It has come as no surprise that the Supreme Court has upheld the original ruling by the High Court that Parliament must vote on the triggering of Article 50.
However, there was one crumb of comfort – the judges dismissed calls for the Scottish Parliament to have any veto over the deal.
With this verdict widely anticipated, we understand that the Government has already drafted an enabling act designed to provide minimal opportunities for Remain-supporting MPs and peers to table amendments and it is unlikely that Parliament will try to derail it.
There have long been concerns that the House of Lords, which has historically been predominantly Europhile, may seek to block Brexit, but a statement earlier this month from Lord Fowler, the speaker of the House of Lords, provides us with some encouragement:-
“The Lords recognise the primacy of the Commons based on the fact that they are the elected chamber and we are not… In return most MPs value the check that scrutiny by the Lords provides. We are not here to sabotage legislation – we are here to improve it.”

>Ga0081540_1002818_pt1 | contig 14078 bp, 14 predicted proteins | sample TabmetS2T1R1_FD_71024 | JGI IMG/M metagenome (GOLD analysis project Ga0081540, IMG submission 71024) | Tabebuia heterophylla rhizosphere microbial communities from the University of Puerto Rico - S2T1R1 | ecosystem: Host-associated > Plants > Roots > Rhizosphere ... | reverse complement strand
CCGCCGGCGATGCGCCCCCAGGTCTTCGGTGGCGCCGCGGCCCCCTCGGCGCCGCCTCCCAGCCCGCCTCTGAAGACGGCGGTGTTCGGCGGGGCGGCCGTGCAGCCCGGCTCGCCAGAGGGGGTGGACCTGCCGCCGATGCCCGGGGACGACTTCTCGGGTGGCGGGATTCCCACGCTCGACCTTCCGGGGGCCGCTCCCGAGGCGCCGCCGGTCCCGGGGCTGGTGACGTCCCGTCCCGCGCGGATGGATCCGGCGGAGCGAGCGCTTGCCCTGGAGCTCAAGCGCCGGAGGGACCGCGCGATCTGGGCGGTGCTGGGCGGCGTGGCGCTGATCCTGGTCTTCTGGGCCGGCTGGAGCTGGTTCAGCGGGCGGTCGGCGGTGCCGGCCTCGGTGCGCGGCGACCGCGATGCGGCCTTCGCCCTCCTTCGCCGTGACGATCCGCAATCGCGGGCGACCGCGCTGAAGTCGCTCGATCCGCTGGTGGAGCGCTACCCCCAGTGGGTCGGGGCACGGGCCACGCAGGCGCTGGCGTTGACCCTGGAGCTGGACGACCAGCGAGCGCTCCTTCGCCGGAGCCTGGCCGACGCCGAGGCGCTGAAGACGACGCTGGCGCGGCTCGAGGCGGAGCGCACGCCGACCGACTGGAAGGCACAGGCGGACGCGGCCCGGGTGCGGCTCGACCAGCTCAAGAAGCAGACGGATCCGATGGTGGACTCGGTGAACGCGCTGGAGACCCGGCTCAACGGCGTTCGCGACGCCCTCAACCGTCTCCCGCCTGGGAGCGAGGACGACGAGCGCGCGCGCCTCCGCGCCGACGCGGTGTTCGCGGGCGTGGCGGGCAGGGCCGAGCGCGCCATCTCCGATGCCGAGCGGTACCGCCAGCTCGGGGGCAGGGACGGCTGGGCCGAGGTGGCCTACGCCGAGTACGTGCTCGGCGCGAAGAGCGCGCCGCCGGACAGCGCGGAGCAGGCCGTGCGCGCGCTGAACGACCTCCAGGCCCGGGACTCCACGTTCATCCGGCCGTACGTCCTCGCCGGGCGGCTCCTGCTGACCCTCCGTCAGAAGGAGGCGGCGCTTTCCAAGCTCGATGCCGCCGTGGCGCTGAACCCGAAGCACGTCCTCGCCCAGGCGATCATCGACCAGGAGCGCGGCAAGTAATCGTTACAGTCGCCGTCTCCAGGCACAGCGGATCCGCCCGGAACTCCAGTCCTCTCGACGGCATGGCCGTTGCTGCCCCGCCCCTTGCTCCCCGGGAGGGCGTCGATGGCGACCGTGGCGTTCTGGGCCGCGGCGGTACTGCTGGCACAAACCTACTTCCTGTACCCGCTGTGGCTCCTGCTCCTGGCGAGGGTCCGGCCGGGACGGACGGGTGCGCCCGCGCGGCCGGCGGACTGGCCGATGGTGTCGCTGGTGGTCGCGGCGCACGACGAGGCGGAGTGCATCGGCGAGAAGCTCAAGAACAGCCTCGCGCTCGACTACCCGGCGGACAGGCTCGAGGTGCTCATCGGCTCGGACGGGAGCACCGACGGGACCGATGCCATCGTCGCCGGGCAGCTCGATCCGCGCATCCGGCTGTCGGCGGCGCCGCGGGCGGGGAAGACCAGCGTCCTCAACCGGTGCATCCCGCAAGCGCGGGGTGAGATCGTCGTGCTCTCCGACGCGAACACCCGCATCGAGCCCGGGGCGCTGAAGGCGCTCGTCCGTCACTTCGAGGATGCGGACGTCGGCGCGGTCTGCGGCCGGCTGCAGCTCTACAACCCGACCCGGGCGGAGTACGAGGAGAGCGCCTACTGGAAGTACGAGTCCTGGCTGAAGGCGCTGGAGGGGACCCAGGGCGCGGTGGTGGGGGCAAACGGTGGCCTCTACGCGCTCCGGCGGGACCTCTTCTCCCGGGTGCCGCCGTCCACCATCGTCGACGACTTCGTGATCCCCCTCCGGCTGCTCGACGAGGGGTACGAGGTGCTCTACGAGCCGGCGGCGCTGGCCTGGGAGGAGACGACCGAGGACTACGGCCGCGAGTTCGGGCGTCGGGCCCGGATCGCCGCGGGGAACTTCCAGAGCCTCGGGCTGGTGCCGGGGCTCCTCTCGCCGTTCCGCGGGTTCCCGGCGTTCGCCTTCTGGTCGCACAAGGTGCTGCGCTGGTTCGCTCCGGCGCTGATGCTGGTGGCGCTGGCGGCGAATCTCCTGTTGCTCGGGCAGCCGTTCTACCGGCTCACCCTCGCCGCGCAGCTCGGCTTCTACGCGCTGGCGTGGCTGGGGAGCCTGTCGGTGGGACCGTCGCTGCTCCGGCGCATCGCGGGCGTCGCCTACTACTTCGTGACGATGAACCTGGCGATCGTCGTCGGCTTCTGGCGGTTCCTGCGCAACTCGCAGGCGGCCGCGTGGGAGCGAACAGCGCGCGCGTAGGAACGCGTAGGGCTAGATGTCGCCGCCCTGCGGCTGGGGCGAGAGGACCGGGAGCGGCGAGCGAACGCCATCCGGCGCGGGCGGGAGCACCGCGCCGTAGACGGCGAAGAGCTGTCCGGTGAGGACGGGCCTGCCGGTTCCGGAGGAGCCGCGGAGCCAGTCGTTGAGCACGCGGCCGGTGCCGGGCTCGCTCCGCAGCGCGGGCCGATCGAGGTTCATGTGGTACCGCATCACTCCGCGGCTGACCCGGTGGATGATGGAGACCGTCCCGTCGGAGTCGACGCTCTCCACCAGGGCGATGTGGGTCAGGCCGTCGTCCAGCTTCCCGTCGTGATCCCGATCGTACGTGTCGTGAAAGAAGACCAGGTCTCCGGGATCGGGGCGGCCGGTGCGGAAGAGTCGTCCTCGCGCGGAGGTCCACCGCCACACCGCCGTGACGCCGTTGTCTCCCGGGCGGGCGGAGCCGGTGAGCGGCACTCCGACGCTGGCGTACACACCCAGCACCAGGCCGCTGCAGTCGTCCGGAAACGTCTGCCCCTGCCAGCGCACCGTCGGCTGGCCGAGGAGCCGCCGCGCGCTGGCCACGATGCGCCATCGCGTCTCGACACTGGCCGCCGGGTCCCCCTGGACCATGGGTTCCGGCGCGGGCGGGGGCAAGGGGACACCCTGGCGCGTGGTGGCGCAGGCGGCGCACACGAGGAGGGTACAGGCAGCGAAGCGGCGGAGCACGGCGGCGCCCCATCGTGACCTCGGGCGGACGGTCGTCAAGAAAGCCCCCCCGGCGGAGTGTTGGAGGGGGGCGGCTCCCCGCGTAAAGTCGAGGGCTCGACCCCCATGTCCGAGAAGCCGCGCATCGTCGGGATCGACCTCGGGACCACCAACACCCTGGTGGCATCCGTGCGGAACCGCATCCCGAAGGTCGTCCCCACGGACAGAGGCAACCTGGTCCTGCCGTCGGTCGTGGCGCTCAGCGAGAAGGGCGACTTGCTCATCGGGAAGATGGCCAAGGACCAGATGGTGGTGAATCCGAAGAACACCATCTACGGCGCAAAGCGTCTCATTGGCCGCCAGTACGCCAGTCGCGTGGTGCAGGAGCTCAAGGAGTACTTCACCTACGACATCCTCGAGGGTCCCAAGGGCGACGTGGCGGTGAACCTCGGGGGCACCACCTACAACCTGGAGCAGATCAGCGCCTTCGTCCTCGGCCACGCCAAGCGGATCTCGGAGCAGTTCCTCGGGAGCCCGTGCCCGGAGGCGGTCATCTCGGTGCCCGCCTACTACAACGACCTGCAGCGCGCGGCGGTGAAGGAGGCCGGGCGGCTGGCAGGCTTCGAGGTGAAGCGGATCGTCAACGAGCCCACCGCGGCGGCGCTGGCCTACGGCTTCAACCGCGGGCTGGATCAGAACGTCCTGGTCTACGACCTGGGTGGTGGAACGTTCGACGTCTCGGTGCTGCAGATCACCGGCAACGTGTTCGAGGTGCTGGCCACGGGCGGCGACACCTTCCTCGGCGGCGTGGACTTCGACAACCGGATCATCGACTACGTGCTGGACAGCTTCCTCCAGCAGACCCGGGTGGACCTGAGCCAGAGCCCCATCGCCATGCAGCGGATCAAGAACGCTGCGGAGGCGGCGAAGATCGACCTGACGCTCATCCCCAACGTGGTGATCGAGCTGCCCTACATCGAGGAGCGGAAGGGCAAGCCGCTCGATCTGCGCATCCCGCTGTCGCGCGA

In Mrs May’s speech last week, she ruled out continued membership of the Single Market, but did not go into any detail as to how British products could circulate freely “within” EU, as she has mentioned several times – or indeed, what the transitional arrangement at which she hinted might entail
Consequentially, Labour sources have indicated that while they would try to amend legislation in four areas, including a demand that the Government sets out its plans for Brexit in full, the party would not try to block the triggering of Article 50.
Jeremy Corbyn, interviewed by Sophy Ridge for Sky TV on Sunday was adamant that “We accept the result of the referendum. Parliament must reflect public decision.” and added “I will ask Labour MPs to respect the decision.”
It is likely that the opposition to the enabling act will be greater than the 89 MPs who voted against the earlier vote on triggering Article 50. Nevertheless, for all the concerns expressed in some quarters about Mrs May’s speech, the remoaners’ tactics have won them few friends since June 23rd, which has taken away their credibility, regardless of the legitimacy of their concerns. The latest outburst, from the philosopher A C Grayling, who called for a general strike over Brexit, is all too typical.
So Mrs May’s timetable for Article 50 looks still to be on course. We should be on our way out by the end of March by which time we will hopefully know a lot more about how she plans to extricate us seamlessly from the EU.